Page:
By Charisma L. Miller, Esq.
Brooklyn Daily Eagle
The family members of a 16-month-old child who was shot to death in Brooklyn lashed out at the accused killer during a courtroom hearing last week.
Cherina Miller, aunt to 16-month-old Antiq Hennis, found it difficult to contain her emotions as she watched the accused killer, Daquan Wright, make seemingly smug and self-satisfied facial expressions during a pretrial appearance in front of Brooklyn Supreme Court Justice Neil Firetog on Dec. 20.
According to court documents, Miller screamed "You're f------ smiling?” and other similar expletives.
Wright, 19 and Daquan Breland, 23, are accused of shooting baby Hennis while he was in a stroller being pushed by his father. According to the charging papers, on Sept. 1, near 350 Bristol St. in Brownsville, Anthony Hennis was pushing his son, Antiq, down the street in a stroller when he ran into Wright and Breland.
Wright allegedly handed a gun to Breland before Breland fired several shots at Anthony Hennis, his intended target. He missed Anthony, but one of the bullets went through the stroller, striking baby Hennis in the head and killing him. Wright and Breland were arrested in Pennsylvania a few days later.
Although Breland was not present during the Dec. 20th hearing, this is not the first time that a member of baby Hennis’ family has lashed out in court. During in September, Cherise Miller, baby Hennis’ mother and sister to Cherina Miller, screamed and cursed expressing grief and frustration towards Wright.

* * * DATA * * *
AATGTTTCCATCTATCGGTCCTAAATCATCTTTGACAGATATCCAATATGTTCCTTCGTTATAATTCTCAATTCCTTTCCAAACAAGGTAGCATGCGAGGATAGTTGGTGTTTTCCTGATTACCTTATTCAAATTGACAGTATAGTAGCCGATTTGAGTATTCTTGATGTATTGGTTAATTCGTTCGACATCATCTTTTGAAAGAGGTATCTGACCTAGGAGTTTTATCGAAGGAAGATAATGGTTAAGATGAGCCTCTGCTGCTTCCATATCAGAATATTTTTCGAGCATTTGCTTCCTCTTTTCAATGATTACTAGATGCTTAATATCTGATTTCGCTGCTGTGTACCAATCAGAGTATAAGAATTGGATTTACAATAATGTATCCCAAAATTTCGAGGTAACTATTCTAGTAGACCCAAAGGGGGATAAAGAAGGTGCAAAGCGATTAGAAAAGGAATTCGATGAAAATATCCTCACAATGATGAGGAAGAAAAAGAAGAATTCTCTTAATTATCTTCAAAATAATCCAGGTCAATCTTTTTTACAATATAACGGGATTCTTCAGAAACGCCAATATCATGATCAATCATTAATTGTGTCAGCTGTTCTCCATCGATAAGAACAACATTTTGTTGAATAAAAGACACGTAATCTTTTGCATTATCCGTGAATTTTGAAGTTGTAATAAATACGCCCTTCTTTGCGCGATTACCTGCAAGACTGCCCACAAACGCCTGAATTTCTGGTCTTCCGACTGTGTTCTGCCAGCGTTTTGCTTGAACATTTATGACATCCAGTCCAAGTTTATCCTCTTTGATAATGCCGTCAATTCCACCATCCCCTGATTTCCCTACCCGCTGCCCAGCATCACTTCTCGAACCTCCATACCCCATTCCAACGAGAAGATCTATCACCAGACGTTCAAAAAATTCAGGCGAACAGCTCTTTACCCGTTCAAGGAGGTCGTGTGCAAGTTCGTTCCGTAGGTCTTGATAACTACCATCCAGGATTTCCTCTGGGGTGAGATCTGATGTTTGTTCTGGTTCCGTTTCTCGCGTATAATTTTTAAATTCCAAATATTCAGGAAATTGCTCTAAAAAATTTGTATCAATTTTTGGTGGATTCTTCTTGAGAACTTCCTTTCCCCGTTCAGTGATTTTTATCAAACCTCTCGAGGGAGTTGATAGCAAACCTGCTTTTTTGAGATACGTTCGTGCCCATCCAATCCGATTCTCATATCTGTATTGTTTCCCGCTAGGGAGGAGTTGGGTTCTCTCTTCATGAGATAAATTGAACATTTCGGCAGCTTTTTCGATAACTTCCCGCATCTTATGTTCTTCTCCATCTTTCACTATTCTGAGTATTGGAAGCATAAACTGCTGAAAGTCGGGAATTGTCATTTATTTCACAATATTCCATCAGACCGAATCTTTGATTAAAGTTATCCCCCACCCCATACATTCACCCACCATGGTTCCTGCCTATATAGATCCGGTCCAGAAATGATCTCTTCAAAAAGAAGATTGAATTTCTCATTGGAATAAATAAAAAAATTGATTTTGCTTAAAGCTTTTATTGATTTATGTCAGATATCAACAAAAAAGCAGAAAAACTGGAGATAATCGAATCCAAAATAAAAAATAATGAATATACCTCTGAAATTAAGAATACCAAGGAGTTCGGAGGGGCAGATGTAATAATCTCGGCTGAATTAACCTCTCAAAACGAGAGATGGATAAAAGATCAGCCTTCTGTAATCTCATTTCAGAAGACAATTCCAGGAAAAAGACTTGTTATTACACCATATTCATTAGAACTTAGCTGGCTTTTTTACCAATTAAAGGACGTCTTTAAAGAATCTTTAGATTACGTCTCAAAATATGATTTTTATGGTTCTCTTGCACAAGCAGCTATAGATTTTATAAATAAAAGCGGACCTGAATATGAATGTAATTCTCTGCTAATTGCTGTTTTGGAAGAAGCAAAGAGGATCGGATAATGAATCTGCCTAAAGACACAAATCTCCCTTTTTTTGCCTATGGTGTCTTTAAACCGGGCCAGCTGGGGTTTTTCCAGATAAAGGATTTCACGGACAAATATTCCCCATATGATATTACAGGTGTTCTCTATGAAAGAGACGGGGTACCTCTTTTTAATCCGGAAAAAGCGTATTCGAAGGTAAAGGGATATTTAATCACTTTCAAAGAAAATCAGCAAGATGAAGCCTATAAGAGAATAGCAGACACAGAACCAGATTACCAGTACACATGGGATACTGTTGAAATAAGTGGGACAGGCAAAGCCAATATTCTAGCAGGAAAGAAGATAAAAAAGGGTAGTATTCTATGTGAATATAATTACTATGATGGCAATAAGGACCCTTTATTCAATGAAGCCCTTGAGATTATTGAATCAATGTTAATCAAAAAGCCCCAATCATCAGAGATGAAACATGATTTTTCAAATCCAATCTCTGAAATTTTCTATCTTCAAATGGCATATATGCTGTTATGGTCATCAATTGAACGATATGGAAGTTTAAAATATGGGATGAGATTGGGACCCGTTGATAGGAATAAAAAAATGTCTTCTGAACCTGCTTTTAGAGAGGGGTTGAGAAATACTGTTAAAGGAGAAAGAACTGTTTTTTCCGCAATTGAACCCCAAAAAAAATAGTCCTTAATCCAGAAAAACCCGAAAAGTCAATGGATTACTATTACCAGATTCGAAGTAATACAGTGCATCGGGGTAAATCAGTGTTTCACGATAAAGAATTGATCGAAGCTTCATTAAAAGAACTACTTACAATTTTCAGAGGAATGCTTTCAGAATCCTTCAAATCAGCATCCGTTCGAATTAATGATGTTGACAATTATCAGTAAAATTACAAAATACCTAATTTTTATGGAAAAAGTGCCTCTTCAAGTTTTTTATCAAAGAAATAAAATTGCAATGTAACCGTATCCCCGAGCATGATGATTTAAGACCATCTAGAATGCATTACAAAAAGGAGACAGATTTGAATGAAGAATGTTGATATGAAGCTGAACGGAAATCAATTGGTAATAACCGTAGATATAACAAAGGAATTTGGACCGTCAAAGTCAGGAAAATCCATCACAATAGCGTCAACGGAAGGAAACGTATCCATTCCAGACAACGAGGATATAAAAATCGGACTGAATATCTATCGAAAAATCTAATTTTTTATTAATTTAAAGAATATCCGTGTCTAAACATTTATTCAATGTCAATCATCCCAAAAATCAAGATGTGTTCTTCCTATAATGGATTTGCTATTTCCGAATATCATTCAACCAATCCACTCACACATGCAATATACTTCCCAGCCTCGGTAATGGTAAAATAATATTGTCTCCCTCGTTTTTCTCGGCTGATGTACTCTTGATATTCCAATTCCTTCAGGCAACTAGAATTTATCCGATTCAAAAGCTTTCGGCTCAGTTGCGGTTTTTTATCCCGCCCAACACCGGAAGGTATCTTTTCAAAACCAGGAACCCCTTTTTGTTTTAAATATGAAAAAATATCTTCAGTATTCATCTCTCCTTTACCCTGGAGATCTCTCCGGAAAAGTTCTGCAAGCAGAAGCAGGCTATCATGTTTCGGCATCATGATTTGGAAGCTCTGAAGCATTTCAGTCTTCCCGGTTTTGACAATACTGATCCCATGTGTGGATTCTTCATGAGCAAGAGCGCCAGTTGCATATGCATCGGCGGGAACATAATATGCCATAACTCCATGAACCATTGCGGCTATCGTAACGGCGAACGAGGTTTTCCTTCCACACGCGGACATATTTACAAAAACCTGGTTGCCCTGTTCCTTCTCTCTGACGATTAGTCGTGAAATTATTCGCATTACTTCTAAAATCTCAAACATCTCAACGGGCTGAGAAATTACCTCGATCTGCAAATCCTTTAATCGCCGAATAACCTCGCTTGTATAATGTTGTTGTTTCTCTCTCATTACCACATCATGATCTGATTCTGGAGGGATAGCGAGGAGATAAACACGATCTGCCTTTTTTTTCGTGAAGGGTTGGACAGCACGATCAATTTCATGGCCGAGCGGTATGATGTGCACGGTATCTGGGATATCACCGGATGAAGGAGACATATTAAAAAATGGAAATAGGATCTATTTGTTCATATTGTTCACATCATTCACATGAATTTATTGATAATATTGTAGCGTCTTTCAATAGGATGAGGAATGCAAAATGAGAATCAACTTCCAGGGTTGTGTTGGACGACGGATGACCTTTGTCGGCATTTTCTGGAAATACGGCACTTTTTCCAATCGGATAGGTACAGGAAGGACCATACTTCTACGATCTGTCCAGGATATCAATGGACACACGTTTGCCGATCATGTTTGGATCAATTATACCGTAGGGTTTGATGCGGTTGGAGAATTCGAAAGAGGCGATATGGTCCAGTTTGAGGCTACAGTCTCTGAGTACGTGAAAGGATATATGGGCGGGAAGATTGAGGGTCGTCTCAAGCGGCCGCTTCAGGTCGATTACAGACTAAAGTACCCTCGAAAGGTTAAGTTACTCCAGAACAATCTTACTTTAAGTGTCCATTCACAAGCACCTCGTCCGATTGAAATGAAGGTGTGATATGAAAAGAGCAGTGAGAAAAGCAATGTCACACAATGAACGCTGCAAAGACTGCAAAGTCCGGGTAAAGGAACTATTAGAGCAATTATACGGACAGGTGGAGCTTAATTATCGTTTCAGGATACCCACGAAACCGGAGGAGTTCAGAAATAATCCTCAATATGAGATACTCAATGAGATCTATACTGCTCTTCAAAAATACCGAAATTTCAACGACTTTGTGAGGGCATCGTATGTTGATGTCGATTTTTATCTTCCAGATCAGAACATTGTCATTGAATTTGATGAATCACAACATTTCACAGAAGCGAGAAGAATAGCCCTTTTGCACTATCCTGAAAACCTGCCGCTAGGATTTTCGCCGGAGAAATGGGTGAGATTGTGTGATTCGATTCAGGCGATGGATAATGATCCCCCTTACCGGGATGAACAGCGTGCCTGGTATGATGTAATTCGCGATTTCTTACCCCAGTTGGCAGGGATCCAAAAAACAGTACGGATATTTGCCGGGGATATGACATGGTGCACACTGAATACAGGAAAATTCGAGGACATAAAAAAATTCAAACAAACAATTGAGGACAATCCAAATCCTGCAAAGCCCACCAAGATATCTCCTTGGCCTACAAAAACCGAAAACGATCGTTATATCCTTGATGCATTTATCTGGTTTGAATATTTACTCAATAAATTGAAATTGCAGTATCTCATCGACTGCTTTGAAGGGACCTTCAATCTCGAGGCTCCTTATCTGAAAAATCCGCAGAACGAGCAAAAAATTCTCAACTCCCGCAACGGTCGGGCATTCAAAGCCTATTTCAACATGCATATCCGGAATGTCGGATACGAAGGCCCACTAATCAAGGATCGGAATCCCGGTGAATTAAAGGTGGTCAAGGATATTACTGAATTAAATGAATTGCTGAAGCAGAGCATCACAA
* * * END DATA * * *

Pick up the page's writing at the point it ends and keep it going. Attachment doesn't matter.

Wright’s attorney has even alleged that persons close to Miller’s and Hennis’ family have threatened violence. While in an elevator in the courthouse, John Carney asserts that he heard someone suggesting that Wright and his attorney should be killed.
“I thought that it was a serious crime to plan and plot a murder,” Carney told the Brooklyn Daily Eagle as he explained why he reported the threat to the judge. “It is a question of courtroom security. I understand that the family is suffering, but this showed a disrespect for the court and is a threat.”
Carney, a criminal defense attorney based in Manhattan, noted that he does not take the threat seriously and would not have the parties arrested if he did. “I won’t because you have to have dignity. You get used to having your life threatened when you defend accused murderers.”
When asked why he made the alleged threats known to the judge if he had no intention to file charges or make a report to police, Carney replied, “It’s not my duty to protect myself, but it is my duty to protect the courtroom. You have to tell the officers in the courtroom because I think that it’s a duty an officer of the court has.”
Wright and Breland remain in custody pending trial.